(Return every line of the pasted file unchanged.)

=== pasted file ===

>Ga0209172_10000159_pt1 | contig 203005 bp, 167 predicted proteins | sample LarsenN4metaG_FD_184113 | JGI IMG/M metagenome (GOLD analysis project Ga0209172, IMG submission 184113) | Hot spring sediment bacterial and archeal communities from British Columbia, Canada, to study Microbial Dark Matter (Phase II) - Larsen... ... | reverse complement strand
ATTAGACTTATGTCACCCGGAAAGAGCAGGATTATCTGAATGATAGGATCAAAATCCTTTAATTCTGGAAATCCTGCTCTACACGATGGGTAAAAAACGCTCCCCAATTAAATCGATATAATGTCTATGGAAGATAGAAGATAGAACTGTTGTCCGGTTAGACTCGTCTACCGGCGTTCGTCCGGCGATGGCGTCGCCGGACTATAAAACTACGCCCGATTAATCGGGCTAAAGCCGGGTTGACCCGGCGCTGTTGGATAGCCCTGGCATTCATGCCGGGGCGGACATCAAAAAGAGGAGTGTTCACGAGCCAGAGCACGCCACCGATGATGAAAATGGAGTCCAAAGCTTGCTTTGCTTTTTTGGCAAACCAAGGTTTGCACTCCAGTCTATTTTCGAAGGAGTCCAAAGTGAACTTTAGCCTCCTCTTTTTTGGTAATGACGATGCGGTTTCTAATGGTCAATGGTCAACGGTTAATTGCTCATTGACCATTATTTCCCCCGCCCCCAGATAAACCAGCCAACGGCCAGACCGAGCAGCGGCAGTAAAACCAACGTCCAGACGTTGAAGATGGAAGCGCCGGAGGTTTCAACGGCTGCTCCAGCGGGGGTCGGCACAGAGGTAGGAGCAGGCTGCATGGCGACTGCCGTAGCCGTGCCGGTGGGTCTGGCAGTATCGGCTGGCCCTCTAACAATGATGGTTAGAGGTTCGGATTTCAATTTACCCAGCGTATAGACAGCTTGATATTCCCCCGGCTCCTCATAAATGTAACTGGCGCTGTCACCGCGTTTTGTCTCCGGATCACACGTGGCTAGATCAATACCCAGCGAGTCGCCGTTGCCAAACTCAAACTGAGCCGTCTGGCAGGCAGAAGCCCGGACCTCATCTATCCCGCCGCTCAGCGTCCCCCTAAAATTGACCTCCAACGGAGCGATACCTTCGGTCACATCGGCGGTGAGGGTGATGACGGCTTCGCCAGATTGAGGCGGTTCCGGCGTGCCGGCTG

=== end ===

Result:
>Ga0209172_10000159_pt1 | contig 203005 bp, 167 predicted proteins | sample LarsenN4metaG_FD_184113 | JGI IMG/M metagenome (GOLD analysis project Ga0209172, IMG submission 184113) | Hot spring sediment bacterial and archeal communities from British Columbia, Canada, to study Microbial Dark Matter (Phase II) - Larsen... ... | reverse complement strand
ATTAGACTTATGTCACCCGGAAAGAGCAGGATTATCTGAATGATAGGATCAAAATCCTTTAATTCTGGAAATCCTGCTCTACACGATGGGTAAAAAACGCTCCCCAATTAAATCGATATAATGTCTATGGAAGATAGAAGATAGAACTGTTGTCCGGTTAGACTCGTCTACCGGCGTTCGTCCGGCGATGGCGTCGCCGGACTATAAAACTACGCCCGATTAATCGGGCTAAAGCCGGGTTGACCCGGCGCTGTTGGATAGCCCTGGCATTCATGCCGGGGCGGACATCAAAAAGAGGAGTGTTCACGAGCCAGAGCACGCCACCGATGATGAAAATGGAGTCCAAAGCTTGCTTTGCTTTTTTGGCAAACCAAGGTTTGCACTCCAGTCTATTTTCGAAGGAGTCCAAAGTGAACTTTAGCCTCCTCTTTTTTGGTAATGACGATGCGGTTTCTAATGGTCAATGGTCAACGGTTAATTGCTCATTGACCATTATTTCCCCCGCCCCCAGATAAACCAGCCAACGGCCAGACCGAGCAGCGGCAGTAAAACCAACGTCCAGACGTTGAAGATGGAAGCGCCGGAGGTTTCAACGGCTGCTCCAGCGGGGGTCGGCACAGAGGTAGGAGCAGGCTGCATGGCGACTGCCGTAGCCGTGCCGGTGGGTCTGGCAGTATCGGCTGGCCCTCTAACAATGATGGTTAGAGGTTCGGATTTCAATTTACCCAGCGTATAGACAGCTTGATATTCCCCCGGCTCCTCATAAATGTAACTGGCGCTGTCACCGCGTTTTGTCTCCGGATCACACGTGGCTAGATCAATACCCAGCGAGTCGCCGTTGCCAAACTCAAACTGAGCCGTCTGGCAGGCAGAAGCCCGGACCTCATCTATCCCGCCGCTCAGCGTCCCCCTAAAATTGACCTCCAACGGAGCGATACCTTCGGTCACATCGGCGGTGAGGGTGATGACGGCTTCGCCAGATTGAGGCGGTTCCGGCGTGCCGGCTG